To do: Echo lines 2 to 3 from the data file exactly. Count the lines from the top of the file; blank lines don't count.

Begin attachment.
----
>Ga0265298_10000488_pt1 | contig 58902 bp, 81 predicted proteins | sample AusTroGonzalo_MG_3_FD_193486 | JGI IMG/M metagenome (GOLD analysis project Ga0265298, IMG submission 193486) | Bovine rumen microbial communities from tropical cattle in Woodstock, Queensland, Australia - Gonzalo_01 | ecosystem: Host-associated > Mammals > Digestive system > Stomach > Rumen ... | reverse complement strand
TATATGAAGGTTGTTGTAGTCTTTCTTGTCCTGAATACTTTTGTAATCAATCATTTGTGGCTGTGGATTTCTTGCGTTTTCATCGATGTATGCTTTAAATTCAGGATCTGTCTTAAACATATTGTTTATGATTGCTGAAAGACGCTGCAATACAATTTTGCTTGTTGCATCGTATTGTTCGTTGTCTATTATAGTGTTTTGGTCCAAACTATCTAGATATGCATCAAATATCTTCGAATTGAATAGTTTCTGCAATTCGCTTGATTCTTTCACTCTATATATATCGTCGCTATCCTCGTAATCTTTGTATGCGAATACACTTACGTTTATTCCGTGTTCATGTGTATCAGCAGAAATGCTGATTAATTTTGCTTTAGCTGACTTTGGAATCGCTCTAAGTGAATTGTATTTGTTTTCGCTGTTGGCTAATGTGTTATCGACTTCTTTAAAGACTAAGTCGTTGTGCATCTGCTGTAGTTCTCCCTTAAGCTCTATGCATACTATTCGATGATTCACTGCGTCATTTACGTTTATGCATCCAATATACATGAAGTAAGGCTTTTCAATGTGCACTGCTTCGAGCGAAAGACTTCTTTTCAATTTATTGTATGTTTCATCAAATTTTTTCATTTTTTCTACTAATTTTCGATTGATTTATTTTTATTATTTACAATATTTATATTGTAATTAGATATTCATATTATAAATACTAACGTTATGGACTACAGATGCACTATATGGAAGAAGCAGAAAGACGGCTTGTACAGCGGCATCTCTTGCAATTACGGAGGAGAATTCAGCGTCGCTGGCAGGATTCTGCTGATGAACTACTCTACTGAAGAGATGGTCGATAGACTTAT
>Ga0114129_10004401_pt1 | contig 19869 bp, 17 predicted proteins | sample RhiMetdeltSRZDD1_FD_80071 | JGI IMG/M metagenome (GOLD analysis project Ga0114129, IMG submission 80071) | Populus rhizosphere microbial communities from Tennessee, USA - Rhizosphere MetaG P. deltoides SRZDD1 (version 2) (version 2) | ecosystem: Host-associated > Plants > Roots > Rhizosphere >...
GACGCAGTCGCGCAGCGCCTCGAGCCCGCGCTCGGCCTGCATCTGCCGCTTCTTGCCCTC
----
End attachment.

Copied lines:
TATATGAAGGTTGTTGTAGTCTTTCTTGTCCTGAATACTTTTGTAATCAATCATTTGTGGCTGTGGATTTCTTGCGTTTTCATCGATGTATGCTTTAAATTCAGGATCTGTCTTAAACATATTGTTTATGATTGCTGAAAGACGCTGCAATACAATTTTGCTTGTTGCATCGTATTGTTCGTTGTCTATTATAGTGTTTTGGTCCAAACTATCTAGATATGCATCAAATATCTTCGAATTGAATAGTTTCTGCAATTCGCTTGATTCTTTCACTCTATATATATCGTCGCTATCCTCGTAATCTTTGTATGCGAATACACTTACGTTTATTCCGTGTTCATGTGTATCAGCAGAAATGCTGATTAATTTTGCTTTAGCTGACTTTGGAATCGCTCTAAGTGAATTGTATTTGTTTTCGCTGTTGGCTAATGTGTTATCGACTTCTTTAAAGACTAAGTCGTTGTGCATCTGCTGTAGTTCTCCCTTAAGCTCTATGCATACTATTCGATGATTCACTGCGTCATTTACGTTTATGCATCCAATATACATGAAGTAAGGCTTTTCAATGTGCACTGCTTCGAGCGAAAGACTTCTTTTCAATTTATTGTATGTTTCATCAAATTTTTTCATTTTTTCTACTAATTTTCGATTGATTTATTTTTATTATTTACAATATTTATATTGTAATTAGATATTCATATTATAAATACTAACGTTATGGACTACAGATGCACTATATGGAAGAAGCAGAAAGACGGCTTGTACAGCGGCATCTCTTGCAATTACGGAGGAGAATTCAGCGTCGCTGGCAGGATTCTGCTGATGAACTACTCTACTGAAGAGATGGTCGATAGACTTAT
>Ga0114129_10004401_pt1 | contig 19869 bp, 17 predicted proteins | sample RhiMetdeltSRZDD1_FD_80071 | JGI IMG/M metagenome (GOLD analysis project Ga0114129, IMG submission 80071) | Populus rhizosphere microbial communities from Tennessee, USA - Rhizosphere MetaG P. deltoides SRZDD1 (version 2) (version 2) | ecosystem: Host-associated > Plants > Roots > Rhizosphere >...